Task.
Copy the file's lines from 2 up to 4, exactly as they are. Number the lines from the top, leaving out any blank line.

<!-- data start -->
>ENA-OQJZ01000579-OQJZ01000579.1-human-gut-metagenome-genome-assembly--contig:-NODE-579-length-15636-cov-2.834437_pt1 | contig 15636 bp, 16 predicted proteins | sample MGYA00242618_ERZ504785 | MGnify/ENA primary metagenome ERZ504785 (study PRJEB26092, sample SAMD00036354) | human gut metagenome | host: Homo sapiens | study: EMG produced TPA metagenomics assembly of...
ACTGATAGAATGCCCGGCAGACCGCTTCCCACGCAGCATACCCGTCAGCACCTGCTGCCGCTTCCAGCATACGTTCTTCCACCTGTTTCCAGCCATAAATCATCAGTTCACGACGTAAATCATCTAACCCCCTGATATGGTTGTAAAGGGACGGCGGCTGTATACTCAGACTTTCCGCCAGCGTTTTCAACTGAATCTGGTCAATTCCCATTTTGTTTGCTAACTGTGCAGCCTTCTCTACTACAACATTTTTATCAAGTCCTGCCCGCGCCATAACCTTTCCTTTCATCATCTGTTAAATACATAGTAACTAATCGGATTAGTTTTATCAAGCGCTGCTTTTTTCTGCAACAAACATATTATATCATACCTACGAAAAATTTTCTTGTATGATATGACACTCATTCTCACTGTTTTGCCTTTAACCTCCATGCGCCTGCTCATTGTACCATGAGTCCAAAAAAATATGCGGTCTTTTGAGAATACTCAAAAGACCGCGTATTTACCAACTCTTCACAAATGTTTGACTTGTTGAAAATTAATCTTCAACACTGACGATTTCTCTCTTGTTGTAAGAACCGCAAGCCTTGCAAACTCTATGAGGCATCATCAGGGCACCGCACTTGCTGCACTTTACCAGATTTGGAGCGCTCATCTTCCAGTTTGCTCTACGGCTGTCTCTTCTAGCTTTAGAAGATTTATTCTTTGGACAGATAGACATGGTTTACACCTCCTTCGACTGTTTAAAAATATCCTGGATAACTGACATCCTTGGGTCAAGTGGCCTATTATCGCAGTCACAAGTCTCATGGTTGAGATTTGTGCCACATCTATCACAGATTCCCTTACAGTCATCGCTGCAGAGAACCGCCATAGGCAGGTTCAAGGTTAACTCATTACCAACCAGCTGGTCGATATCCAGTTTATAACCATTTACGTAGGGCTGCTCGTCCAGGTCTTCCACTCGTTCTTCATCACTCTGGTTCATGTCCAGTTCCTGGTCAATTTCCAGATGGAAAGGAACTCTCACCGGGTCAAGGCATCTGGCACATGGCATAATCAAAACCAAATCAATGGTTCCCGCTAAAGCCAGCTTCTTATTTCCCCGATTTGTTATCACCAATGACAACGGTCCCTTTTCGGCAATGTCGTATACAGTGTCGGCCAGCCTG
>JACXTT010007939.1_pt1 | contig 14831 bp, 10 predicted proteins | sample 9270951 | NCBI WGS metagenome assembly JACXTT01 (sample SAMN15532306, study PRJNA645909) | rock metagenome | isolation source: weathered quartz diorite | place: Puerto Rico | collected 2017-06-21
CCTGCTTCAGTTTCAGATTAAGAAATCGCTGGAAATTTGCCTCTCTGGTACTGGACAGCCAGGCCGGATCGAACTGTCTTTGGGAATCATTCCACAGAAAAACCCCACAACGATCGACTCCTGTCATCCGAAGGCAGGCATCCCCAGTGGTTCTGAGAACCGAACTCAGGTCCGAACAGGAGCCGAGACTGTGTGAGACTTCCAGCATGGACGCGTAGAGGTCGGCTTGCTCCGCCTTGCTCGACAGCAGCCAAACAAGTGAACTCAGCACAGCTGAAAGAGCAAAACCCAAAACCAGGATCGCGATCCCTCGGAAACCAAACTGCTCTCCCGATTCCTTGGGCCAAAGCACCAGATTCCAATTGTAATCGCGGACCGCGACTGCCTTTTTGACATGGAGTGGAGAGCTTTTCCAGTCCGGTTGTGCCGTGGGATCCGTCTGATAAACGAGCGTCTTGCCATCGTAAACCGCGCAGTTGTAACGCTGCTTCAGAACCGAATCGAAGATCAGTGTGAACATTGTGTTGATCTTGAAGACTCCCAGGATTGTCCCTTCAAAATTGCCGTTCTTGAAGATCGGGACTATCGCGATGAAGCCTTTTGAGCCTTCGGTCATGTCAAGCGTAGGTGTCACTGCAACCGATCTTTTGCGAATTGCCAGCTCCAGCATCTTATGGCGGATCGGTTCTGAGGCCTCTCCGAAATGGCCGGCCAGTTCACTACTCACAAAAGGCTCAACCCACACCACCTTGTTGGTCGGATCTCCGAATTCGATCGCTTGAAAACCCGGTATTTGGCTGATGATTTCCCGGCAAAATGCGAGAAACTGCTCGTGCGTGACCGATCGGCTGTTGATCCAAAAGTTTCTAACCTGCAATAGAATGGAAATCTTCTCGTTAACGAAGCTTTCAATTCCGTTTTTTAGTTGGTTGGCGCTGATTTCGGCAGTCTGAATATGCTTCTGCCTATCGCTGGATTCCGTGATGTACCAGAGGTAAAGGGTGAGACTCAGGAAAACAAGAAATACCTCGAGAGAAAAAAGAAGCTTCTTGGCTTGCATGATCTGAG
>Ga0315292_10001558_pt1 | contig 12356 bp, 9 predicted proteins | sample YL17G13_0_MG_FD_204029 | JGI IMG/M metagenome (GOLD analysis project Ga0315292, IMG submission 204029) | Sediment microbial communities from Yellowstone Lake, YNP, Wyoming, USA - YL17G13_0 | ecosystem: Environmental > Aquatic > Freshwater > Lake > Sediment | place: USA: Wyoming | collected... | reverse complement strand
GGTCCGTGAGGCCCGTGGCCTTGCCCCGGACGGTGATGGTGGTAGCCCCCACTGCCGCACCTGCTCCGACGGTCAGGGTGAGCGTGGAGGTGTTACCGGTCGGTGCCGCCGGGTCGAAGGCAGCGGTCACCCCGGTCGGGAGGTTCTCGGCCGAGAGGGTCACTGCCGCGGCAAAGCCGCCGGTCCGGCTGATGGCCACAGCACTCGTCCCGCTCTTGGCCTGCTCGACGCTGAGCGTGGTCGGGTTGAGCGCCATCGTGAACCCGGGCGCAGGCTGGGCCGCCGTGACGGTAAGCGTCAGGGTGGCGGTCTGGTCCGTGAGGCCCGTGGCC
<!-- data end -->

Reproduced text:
ACTGATAGAATGCCCGGCAGACCGCTTCCCACGCAGCATACCCGTCAGCACCTGCTGCCGCTTCCAGCATACGTTCTTCCACCTGTTTCCAGCCATAAATCATCAGTTCACGACGTAAATCATCTAACCCCCTGATATGGTTGTAAAGGGACGGCGGCTGTATACTCAGACTTTCCGCCAGCGTTTTCAACTGAATCTGGTCAATTCCCATTTTGTTTGCTAACTGTGCAGCCTTCTCTACTACAACATTTTTATCAAGTCCTGCCCGCGCCATAACCTTTCCTTTCATCATCTGTTAAATACATAGTAACTAATCGGATTAGTTTTATCAAGCGCTGCTTTTTTCTGCAACAAACATATTATATCATACCTACGAAAAATTTTCTTGTATGATATGACACTCATTCTCACTGTTTTGCCTTTAACCTCCATGCGCCTGCTCATTGTACCATGAGTCCAAAAAAATATGCGGTCTTTTGAGAATACTCAAAAGACCGCGTATTTACCAACTCTTCACAAATGTTTGACTTGTTGAAAATTAATCTTCAACACTGACGATTTCTCTCTTGTTGTAAGAACCGCAAGCCTTGCAAACTCTATGAGGCATCATCAGGGCACCGCACTTGCTGCACTTTACCAGATTTGGAGCGCTCATCTTCCAGTTTGCTCTACGGCTGTCTCTTCTAGCTTTAGAAGATTTATTCTTTGGACAGATAGACATGGTTTACACCTCCTTCGACTGTTTAAAAATATCCTGGATAACTGACATCCTTGGGTCAAGTGGCCTATTATCGCAGTCACAAGTCTCATGGTTGAGATTTGTGCCACATCTATCACAGATTCCCTTACAGTCATCGCTGCAGAGAACCGCCATAGGCAGGTTCAAGGTTAACTCATTACCAACCAGCTGGTCGATATCCAGTTTATAACCATTTACGTAGGGCTGCTCGTCCAGGTCTTCCACTCGTTCTTCATCACTCTGGTTCATGTCCAGTTCCTGGTCAATTTCCAGATGGAAAGGAACTCTCACCGGGTCAAGGCATCTGGCACATGGCATAATCAAAACCAAATCAATGGTTCCCGCTAAAGCCAGCTTCTTATTTCCCCGATTTGTTATCACCAATGACAACGGTCCCTTTTCGGCAATGTCGTATACAGTGTCGGCCAGCCTG
>JACXTT010007939.1_pt1 | contig 14831 bp, 10 predicted proteins | sample 9270951 | NCBI WGS metagenome assembly JACXTT01 (sample SAMN15532306, study PRJNA645909) | rock metagenome | isolation source: weathered quartz diorite | place: Puerto Rico | collected 2017-06-21
CCTGCTTCAGTTTCAGATTAAGAAATCGCTGGAAATTTGCCTCTCTGGTACTGGACAGCCAGGCCGGATCGAACTGTCTTTGGGAATCATTCCACAGAAAAACCCCACAACGATCGACTCCTGTCATCCGAAGGCAGGCATCCCCAGTGGTTCTGAGAACCGAACTCAGGTCCGAACAGGAGCCGAGACTGTGTGAGACTTCCAGCATGGACGCGTAGAGGTCGGCTTGCTCCGCCTTGCTCGACAGCAGCCAAACAAGTGAACTCAGCACAGCTGAAAGAGCAAAACCCAAAACCAGGATCGCGATCCCTCGGAAACCAAACTGCTCTCCCGATTCCTTGGGCCAAAGCACCAGATTCCAATTGTAATCGCGGACCGCGACTGCCTTTTTGACATGGAGTGGAGAGCTTTTCCAGTCCGGTTGTGCCGTGGGATCCGTCTGATAAACGAGCGTCTTGCCATCGTAAACCGCGCAGTTGTAACGCTGCTTCAGAACCGAATCGAAGATCAGTGTGAACATTGTGTTGATCTTGAAGACTCCCAGGATTGTCCCTTCAAAATTGCCGTTCTTGAAGATCGGGACTATCGCGATGAAGCCTTTTGAGCCTTCGGTCATGTCAAGCGTAGGTGTCACTGCAACCGATCTTTTGCGAATTGCCAGCTCCAGCATCTTATGGCGGATCGGTTCTGAGGCCTCTCCGAAATGGCCGGCCAGTTCACTACTCACAAAAGGCTCAACCCACACCACCTTGTTGGTCGGATCTCCGAATTCGATCGCTTGAAAACCCGGTATTTGGCTGATGATTTCCCGGCAAAATGCGAGAAACTGCTCGTGCGTGACCGATCGGCTGTTGATCCAAAAGTTTCTAACCTGCAATAGAATGGAAATCTTCTCGTTAACGAAGCTTTCAATTCCGTTTTTTAGTTGGTTGGCGCTGATTTCGGCAGTCTGAATATGCTTCTGCCTATCGCTGGATTCCGTGATGTACCAGAGGTAAAGGGTGAGACTCAGGAAAACAAGAAATACCTCGAGAGAAAAAAGAAGCTTCTTGGCTTGCATGATCTGAG